Status, Trends, and Threats
Globally, sea otters are considered to be secure. Within the state of Alaska, the Southeast and Southcentral stocks are stable. The Southwestern stock is listed as threatened under the Endangered Species Act (ESA). To learn more, visit the ADF&G Special Status page for northern sea otter.
Global – G4 (Secure)
State – S2S3 (Imperiled/vulnerable)
ESA: Threatened (Southwest Alaska stock)
Russian explorers began the sea otter fur trade in the 1700s. By the 1900s, sea otters had almost been driven to extinction and were locally extirpated in many places. Following protection under the Fur Seal Treaty in 1911, the sea otter population rebounded dramatically in the 20th century. In Alaska, sea otter populations in Southcentral and Southeast Alaska have stabilized or are continuing to increase. However, in southwest Alaska, sea otters have experienced a sharp population decline in the last 20 years.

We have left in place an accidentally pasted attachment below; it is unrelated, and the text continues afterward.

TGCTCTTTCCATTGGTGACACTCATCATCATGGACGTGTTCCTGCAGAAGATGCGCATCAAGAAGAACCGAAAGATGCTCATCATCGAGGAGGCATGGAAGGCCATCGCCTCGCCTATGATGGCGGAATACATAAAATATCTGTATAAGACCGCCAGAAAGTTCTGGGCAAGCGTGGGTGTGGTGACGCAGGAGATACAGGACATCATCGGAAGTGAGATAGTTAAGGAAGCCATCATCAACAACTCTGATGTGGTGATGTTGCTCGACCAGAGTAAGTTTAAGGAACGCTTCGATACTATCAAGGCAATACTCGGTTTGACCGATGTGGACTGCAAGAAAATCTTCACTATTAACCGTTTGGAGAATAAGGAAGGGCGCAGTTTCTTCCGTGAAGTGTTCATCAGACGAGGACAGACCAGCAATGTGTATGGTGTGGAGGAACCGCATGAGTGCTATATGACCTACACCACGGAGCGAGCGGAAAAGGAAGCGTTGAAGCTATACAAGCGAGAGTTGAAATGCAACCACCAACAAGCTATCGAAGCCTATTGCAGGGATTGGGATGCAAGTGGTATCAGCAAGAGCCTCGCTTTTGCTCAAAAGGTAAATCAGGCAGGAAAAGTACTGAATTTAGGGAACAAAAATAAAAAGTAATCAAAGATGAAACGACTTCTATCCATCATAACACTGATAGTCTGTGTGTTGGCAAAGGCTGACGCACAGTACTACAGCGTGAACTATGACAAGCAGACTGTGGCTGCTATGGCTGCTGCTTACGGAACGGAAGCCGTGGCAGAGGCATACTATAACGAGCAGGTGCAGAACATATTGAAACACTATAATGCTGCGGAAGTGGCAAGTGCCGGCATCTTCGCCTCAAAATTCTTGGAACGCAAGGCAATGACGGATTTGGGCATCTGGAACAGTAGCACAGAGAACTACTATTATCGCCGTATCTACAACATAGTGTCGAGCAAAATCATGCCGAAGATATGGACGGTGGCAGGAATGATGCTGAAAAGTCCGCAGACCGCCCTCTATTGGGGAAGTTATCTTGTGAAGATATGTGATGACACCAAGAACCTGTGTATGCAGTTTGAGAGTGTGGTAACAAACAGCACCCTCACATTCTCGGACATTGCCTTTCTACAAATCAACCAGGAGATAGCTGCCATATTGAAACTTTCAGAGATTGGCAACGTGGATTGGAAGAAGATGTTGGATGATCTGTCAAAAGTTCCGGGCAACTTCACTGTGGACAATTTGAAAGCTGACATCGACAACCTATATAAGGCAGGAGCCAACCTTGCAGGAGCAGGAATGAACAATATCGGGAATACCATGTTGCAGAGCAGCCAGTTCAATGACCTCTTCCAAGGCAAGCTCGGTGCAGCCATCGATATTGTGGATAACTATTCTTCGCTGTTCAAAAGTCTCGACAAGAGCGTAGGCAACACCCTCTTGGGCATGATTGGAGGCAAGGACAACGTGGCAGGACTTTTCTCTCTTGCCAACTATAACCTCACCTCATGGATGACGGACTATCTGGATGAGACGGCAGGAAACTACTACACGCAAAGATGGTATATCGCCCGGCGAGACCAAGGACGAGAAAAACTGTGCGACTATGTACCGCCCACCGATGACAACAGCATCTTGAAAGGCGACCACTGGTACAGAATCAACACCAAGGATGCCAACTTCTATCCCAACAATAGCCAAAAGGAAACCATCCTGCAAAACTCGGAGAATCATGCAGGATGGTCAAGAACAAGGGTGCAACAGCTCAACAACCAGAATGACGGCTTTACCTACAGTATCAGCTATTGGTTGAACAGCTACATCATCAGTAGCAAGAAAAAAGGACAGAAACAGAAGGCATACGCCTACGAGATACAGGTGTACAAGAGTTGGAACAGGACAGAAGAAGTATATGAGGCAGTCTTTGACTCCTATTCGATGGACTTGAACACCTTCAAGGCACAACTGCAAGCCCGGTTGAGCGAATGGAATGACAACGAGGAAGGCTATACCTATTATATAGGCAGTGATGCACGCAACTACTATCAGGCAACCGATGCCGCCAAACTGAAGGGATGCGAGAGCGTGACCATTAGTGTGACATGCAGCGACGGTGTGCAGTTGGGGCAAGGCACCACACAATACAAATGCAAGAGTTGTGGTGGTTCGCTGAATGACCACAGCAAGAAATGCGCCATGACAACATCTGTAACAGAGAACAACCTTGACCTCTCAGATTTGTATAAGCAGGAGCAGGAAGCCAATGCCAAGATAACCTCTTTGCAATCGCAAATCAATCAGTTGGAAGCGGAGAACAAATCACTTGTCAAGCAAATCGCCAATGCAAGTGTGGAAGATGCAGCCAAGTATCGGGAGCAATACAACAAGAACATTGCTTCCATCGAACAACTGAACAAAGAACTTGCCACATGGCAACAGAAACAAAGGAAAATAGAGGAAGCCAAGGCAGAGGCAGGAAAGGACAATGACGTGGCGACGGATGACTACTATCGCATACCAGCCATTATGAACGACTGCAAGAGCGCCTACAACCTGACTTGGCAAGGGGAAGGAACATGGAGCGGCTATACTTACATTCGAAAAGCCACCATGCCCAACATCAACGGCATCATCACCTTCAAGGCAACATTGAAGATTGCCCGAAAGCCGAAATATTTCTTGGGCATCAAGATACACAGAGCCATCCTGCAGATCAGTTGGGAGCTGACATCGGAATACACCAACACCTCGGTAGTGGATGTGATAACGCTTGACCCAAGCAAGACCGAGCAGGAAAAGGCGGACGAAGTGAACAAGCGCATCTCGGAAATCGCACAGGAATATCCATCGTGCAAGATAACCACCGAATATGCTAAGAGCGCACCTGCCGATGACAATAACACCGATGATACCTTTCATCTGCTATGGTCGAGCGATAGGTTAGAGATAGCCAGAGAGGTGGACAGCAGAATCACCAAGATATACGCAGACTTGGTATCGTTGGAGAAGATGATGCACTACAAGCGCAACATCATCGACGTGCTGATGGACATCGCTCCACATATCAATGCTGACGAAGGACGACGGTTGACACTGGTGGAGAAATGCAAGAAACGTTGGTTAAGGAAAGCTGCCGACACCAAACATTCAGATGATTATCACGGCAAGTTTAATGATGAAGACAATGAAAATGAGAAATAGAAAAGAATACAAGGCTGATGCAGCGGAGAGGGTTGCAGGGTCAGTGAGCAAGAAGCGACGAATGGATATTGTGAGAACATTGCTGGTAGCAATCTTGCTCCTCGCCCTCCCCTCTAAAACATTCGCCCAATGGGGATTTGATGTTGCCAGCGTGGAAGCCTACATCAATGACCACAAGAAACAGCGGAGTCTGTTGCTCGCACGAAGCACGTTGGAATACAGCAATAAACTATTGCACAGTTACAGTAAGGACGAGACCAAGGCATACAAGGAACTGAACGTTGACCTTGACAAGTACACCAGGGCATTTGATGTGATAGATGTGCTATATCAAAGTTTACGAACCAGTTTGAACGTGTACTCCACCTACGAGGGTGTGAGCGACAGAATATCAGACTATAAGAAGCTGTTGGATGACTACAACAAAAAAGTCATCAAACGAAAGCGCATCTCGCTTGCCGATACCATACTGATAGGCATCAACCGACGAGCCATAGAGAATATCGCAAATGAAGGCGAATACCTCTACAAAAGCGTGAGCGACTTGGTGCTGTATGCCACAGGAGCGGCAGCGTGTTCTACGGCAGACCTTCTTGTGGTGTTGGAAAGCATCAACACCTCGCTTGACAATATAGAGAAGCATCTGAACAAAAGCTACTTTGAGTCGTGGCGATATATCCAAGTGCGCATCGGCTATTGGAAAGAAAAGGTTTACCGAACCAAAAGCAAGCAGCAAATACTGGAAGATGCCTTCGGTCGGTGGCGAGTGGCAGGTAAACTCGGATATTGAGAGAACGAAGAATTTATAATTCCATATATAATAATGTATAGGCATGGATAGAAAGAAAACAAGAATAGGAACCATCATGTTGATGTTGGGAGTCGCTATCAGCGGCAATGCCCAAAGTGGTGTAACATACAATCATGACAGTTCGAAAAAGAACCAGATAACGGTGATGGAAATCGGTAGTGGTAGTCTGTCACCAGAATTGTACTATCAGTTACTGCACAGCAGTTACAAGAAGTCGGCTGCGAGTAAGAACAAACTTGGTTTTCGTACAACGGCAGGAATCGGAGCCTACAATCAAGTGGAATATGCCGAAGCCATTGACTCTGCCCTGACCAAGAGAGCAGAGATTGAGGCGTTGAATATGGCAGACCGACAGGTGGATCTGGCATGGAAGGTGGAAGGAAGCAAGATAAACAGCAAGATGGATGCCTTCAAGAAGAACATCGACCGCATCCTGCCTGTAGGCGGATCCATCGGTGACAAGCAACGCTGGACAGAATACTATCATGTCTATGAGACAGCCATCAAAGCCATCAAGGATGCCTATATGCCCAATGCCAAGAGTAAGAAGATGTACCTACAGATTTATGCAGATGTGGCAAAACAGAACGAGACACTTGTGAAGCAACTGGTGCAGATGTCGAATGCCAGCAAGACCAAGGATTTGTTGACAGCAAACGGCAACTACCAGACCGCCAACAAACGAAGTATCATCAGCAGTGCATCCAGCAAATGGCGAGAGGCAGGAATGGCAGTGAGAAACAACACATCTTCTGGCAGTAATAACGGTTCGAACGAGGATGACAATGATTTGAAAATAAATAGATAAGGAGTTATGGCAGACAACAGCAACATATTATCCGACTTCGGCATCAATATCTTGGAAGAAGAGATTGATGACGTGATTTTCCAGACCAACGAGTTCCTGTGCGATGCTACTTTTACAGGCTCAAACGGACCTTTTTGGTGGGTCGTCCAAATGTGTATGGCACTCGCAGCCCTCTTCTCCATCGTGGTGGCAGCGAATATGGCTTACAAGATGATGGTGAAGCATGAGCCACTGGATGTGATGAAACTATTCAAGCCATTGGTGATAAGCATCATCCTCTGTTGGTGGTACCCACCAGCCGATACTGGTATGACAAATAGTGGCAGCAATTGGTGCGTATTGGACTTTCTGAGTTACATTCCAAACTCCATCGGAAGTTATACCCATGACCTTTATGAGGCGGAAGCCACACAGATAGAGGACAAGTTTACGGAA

Threats to sea otters include predation, overharvest, fishery interactions, disease, and oil spill. There is concern, particularly in the Aleutian Islands, that increased predation by killer whales may be leading to declines in sea otter populations. Sea otters are vulnerable to overharvest due to their low reproductive rate. They also have the potential to interact with fisheries either through gear entanglement or competition for food resources. In the Kachemak Bay area, there have been an unusually high number of subadult male sea otters dying from Streptococcal endocarditis, encephalitis and/or septicemia, referred to as Strep. syndrome. Finally, sea otters are at high risk in the case of an oil spill due to the high percentage of time they spend floating at the water surface, grooming their fur and potentially ingesting oil.
40–90 pounds, up to 4.5 feet in length
Alaska, Russia, British Columbia, Washington, and California
Invertebrates and fish
Killer whales and bald eagles
1 pup per year
Rely on their fur rather than blubber to keep warm
Old Man of the Sea